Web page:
Miami detectives say they have solved the mystery of two gay men shot dead blocks and days apart in Allapattah in 1998.
By DAVID OVALLE, email@example.com
Guillermo Valencia, 32, pictured, is charged with two counts of first-degree murder.
Transferred from federal prison in California, Valencia was booked into Miami-Dade County Jail last Saturday.
The dead men: Leonides Ramos, 51, a travel agency courier, killed Oct. 2, 1998; and Osvaldo Del Pino, 39, a women's lingerie wholesaler, slain Oct. 8.
Detectives believe Valencia may have met both men through separate encounters at Allapattah-Comstock Park, 2800 NW 17th Ave.
Investigators are still not sure of a motive.
Police say Ramos and Del Pino frequently invited men to their respective homes.
On the afternoon of Oct. 2, a roommate arrived at Ramos' duplex, 2160 NW 24th St., and saw a man jumping the fence into a next-door yard. Then he found Ramos, shot in the chest, on the bedroom floor.
A fingerprint was lifted from a metal post that supported the duplex's aluminum roof, according to an arrest warrant. One witness had seen Valencia touch the post as he ran off, police said.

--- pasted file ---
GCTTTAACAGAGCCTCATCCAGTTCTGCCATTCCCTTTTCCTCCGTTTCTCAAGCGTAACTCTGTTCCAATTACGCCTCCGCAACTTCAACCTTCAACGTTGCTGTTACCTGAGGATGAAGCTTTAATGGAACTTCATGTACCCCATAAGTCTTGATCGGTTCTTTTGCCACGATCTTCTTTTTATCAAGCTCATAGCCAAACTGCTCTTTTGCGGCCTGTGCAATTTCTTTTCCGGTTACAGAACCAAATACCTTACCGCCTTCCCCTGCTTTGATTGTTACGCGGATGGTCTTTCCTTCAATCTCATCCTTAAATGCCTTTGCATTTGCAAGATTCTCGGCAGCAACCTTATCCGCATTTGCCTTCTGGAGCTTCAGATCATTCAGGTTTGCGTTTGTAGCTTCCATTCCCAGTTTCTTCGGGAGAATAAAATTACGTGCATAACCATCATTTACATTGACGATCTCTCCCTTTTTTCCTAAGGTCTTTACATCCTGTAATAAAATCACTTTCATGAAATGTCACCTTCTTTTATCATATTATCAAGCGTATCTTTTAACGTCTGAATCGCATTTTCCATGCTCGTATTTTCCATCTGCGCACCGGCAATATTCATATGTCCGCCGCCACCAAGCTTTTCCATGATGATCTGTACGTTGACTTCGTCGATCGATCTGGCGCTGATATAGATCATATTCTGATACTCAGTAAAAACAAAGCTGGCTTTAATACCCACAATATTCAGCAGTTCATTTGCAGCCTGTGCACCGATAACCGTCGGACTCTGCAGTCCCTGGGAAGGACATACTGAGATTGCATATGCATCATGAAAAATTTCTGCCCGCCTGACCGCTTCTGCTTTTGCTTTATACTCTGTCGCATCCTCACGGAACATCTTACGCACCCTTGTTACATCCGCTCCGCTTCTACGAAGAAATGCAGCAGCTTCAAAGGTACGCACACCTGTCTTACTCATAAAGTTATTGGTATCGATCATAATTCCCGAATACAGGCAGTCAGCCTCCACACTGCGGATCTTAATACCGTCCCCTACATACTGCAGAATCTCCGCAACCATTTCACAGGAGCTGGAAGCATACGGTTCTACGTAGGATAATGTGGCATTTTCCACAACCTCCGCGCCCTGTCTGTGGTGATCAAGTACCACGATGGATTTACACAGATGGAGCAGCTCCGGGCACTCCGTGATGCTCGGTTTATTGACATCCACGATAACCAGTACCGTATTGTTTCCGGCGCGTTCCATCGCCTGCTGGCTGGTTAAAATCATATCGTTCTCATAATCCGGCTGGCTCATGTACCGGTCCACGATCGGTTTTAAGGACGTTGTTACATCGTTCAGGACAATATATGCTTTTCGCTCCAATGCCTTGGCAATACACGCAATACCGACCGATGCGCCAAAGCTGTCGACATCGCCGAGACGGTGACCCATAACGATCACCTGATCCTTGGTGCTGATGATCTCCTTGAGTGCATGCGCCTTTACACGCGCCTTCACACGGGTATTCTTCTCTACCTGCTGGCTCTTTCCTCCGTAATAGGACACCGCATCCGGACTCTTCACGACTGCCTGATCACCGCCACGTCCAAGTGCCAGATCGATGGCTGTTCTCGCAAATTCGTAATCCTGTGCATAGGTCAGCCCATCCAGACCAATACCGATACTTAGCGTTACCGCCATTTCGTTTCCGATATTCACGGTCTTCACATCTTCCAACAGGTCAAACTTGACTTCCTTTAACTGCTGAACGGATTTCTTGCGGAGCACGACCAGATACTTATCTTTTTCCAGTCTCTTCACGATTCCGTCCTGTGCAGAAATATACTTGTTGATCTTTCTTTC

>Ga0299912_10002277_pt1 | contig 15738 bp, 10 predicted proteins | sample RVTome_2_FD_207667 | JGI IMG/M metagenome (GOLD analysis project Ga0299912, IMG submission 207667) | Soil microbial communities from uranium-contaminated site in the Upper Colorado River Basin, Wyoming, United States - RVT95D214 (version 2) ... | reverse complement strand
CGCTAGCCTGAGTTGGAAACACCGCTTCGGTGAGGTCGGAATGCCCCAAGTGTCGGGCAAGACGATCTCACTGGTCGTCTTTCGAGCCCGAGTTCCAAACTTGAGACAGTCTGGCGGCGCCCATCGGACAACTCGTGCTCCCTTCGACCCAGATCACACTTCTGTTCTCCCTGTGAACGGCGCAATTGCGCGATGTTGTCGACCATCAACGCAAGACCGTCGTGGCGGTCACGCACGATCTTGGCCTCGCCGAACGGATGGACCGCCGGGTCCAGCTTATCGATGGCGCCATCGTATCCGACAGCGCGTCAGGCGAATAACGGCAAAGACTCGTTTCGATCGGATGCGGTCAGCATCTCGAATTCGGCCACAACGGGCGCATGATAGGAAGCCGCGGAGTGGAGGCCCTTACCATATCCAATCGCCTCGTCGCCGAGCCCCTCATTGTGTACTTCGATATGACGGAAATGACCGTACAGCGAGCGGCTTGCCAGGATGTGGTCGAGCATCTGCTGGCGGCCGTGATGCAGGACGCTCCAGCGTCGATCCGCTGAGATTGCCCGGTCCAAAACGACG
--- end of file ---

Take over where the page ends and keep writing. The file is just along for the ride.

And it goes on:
Six days later at 1905 NW 28th St., a neighbor heard a dog barking about 2:38 a.m. He saw Del Pino's air-conditioning unit was gone -- looking inside the window, he saw his body in the lighted bedroom.
Both men had been killed with the same .38-caliber handgun.
At the time, homicide detectives feared a killer was on the loose, targeting gay men. Investigators issued press releases and walked the neighborhood passing out fliers.
Then the case grew cold. Miami Detective Confesor Gonzalez kept a photograph of the suspected killer's fingerprint on his desk, a yearly reminder to run the fingerprint. ''Whenever I changed desks, I kept it. Every time I went to work, it stared at me,'' said Gonzalez, now a sergeant.
Luck arrived in June 2005 when a fingerprint match came back to Valencia, who had been arrested on federal drug and gun charges in San Jose, Calif.
Detectives interviewed a woman in North Carolina who said she had known Valencia in Miami in 1998.
When Miami cold case detective Andy Arostegui interviewed Valencia at a federal detention center in Oakland, Calif., he denied ever knowing the men. But he allowed Arostegui to take a DNA sample.
That sample matched DNA found on two wads of chewing gum found at Del Pino's home.
An arrest warrant was issued shortly before Valencia, in the country illegally, was set to be deported to Mexico.
After he was arrested, Valencia admitted he knew the men and had hung around with them in 1998 when he worked as a handyman and painter in Miami.
''He denied killing them,'' Arostegui said.
Investigators have not been able to find Del Pino or Ramos' families. The two men had no apparent link other than they lived near each other.
Irma Dorrego, who worked with Ramos at Aeroandes Travel, remembered Ramos had a brother in Cuba and a daughter in the United States.
''I'm very happy,'' she said of Valencia's arrest. ``His personal life was his personal life. But he was always a good person.''